Others may use audio or video tapes. 73). Bias on the part of the researcher can affect both the design of the study and the collection and interpretation of data. time and place of observation.” 2003). tastes. smells. Some observers begin with a blank notebook and write down everything that takes place. Ethnographic research has several disadvantages to consider as well. 1997. phrases.3 using a product method. Fieldnotes should include the following information: date. a qualitative study might reveal why many composition instructors continue to use the product method even though they are aware of the benefits of the process method (“Qualitative Observational Research. Fieldnotes should be written as soon as possible after leaving the fieldsite to minimize the possibility of forgetting important details. summaries of conversations and insider language. textures. sensory impressions such as sights. However. Too little data may lead to false assumptions about behavior patterns. Ethnography is time consuming and requires a well-trained researcher. and page numbers to help keep observations in order (Chiseri-Strater. p. specific facts and details of site activities. while large quantities of data may not be processed effectively (“Qualitative Observational Research. It takes time to build trust with informants in order to facilitate full and honest discourse. Still others begin with a list of behavior categories to note. Short-term studies are at a particular disadvantage in this regard. sounds.” 2003). One of the primary tools of ethnographic study is the use of fieldnotes. questions about people or behaviors for future investigations. . specific words.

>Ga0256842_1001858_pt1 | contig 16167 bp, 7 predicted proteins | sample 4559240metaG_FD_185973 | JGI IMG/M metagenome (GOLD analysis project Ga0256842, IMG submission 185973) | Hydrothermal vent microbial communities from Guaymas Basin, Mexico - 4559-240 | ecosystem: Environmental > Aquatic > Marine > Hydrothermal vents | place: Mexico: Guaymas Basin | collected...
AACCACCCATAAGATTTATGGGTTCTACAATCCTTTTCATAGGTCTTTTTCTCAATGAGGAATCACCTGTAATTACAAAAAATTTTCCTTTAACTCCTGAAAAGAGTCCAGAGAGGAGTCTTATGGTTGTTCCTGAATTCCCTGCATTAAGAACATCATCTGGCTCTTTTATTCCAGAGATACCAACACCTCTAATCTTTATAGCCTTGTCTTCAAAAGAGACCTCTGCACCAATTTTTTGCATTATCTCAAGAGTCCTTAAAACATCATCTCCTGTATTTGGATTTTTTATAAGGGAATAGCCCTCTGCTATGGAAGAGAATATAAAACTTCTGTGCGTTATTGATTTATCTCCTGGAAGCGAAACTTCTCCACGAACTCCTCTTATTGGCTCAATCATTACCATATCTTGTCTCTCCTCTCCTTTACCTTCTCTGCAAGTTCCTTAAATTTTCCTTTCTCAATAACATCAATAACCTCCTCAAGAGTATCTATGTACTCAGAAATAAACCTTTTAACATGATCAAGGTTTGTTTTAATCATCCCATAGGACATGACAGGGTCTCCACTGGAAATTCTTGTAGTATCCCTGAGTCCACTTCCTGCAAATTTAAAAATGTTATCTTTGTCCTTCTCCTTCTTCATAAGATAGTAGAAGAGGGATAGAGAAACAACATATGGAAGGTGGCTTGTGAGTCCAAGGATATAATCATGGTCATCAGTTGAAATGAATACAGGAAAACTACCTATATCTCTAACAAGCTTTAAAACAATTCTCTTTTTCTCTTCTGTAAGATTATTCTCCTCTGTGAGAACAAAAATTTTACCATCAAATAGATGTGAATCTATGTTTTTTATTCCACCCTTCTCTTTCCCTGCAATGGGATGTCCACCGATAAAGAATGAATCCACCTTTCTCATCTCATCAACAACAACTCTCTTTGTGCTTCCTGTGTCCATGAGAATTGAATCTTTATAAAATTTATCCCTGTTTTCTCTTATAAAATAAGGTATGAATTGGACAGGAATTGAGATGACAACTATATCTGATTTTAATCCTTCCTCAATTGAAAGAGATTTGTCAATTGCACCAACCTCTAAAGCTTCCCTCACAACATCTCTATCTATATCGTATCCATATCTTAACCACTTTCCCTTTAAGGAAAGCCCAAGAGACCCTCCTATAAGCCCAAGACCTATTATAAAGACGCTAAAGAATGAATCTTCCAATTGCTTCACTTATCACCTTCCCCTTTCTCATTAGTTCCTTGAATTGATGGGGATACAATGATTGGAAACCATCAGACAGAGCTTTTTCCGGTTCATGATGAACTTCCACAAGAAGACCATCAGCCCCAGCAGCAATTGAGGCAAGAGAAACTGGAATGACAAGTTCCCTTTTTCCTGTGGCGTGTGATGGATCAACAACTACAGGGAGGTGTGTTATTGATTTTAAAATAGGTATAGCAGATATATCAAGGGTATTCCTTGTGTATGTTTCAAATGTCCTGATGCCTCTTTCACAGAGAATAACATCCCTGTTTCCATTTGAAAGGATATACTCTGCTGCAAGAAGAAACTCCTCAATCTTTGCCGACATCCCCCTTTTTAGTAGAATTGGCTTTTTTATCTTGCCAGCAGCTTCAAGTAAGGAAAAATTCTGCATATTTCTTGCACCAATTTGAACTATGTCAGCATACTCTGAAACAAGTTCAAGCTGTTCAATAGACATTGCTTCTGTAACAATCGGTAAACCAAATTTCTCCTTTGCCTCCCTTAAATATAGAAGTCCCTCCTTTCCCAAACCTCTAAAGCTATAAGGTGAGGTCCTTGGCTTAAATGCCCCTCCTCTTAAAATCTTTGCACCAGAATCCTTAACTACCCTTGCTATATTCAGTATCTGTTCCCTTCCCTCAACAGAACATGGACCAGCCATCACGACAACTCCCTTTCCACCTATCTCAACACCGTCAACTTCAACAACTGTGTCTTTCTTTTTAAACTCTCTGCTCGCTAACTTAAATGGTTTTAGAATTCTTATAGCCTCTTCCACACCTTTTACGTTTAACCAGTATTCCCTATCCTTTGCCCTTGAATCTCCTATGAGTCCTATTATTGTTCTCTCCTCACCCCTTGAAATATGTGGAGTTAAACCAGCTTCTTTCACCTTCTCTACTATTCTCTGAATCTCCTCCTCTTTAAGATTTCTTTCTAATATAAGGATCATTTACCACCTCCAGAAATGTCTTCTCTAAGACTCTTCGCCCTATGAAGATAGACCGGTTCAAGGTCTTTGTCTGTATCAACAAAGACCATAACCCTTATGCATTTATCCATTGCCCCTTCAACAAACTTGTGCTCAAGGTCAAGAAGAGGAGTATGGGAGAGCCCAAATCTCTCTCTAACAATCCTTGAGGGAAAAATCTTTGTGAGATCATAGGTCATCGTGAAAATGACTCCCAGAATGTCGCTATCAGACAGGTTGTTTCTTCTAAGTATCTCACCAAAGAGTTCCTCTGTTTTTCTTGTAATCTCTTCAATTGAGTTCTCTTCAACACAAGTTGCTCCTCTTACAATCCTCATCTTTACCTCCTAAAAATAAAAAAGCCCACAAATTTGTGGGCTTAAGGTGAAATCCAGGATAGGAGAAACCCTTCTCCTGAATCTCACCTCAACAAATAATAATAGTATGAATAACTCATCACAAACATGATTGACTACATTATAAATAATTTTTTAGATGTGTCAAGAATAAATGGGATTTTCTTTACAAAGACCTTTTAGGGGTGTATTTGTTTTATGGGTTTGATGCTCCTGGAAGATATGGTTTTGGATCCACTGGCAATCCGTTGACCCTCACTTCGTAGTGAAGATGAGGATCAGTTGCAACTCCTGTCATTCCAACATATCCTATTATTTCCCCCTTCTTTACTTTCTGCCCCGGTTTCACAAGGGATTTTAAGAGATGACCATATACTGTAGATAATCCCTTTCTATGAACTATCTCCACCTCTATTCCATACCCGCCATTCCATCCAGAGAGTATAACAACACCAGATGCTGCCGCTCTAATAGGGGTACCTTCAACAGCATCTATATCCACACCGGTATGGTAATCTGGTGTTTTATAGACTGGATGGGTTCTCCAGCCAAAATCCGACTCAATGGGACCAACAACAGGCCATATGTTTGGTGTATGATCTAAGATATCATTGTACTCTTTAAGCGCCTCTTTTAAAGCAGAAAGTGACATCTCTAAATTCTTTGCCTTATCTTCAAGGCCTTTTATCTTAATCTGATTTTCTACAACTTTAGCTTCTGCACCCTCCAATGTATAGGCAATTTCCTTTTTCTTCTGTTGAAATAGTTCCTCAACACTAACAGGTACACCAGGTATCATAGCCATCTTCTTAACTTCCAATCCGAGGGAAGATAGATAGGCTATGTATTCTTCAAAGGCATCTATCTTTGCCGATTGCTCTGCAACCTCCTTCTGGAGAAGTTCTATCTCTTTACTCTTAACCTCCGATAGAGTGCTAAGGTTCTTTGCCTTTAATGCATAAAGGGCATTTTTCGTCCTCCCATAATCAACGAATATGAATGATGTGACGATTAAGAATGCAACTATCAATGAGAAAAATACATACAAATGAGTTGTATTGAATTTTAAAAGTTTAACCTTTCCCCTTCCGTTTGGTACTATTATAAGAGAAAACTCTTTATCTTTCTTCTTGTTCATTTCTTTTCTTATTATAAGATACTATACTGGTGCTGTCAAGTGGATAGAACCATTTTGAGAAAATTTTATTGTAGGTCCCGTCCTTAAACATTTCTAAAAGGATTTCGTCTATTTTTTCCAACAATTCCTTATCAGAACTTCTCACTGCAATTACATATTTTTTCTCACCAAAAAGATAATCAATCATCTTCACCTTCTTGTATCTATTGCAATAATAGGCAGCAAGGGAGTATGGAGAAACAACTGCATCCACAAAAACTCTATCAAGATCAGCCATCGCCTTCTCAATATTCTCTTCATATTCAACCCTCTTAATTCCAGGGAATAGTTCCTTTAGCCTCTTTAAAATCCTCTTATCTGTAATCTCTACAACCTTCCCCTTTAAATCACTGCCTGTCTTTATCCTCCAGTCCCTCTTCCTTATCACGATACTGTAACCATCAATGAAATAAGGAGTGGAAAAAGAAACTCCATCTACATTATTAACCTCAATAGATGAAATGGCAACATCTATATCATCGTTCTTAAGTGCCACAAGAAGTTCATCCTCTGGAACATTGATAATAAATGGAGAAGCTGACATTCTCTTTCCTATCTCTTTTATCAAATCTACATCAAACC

jottings are intended to serve as reminders for more complete notes to be written later. If possible. A description of the event —a meal.” 2003). they generally are divided into four components. Researchers may also utilize site documents such as newsletters. Jottings are the brief words or phrases written down while at the fieldsite. to provide background and supplemental data (“Qualitative Observational Research. good listening skills are essential. should be clearly separate from description and analysis (“What is Ethnography?”). which should be kept distinct from one another in some way. course materials. While participant-observation yields information about behavior in action. Since an important part of the interview is establishing rapport with the informant. and events. An analysis of the observation may help to identify themes. Personal reflections. circumstances.4 While methods of writing fieldnotes can be very personal. and preliminary connections. An . a reflection on the research from a personal point of view should be included. questions for subsequent visits. interviews provide an opportunity to learn how people reflect directly on behavior. and student samples. a meeting—including specific details as well as general information is an integral part of the fieldnotes. while important. Interviews can be very valuable in fulfilling the main goal of ethnography: gaining an insider’s perspective. as well as artifacts. To facilitate truthful responses. Finally. Usually recorded in a small notebook. a ritual. identity. the interview should be informal or conversational in nature and employ open-ended questions. obtain permission from the informant to tape the interview (“What is Ethnography?”).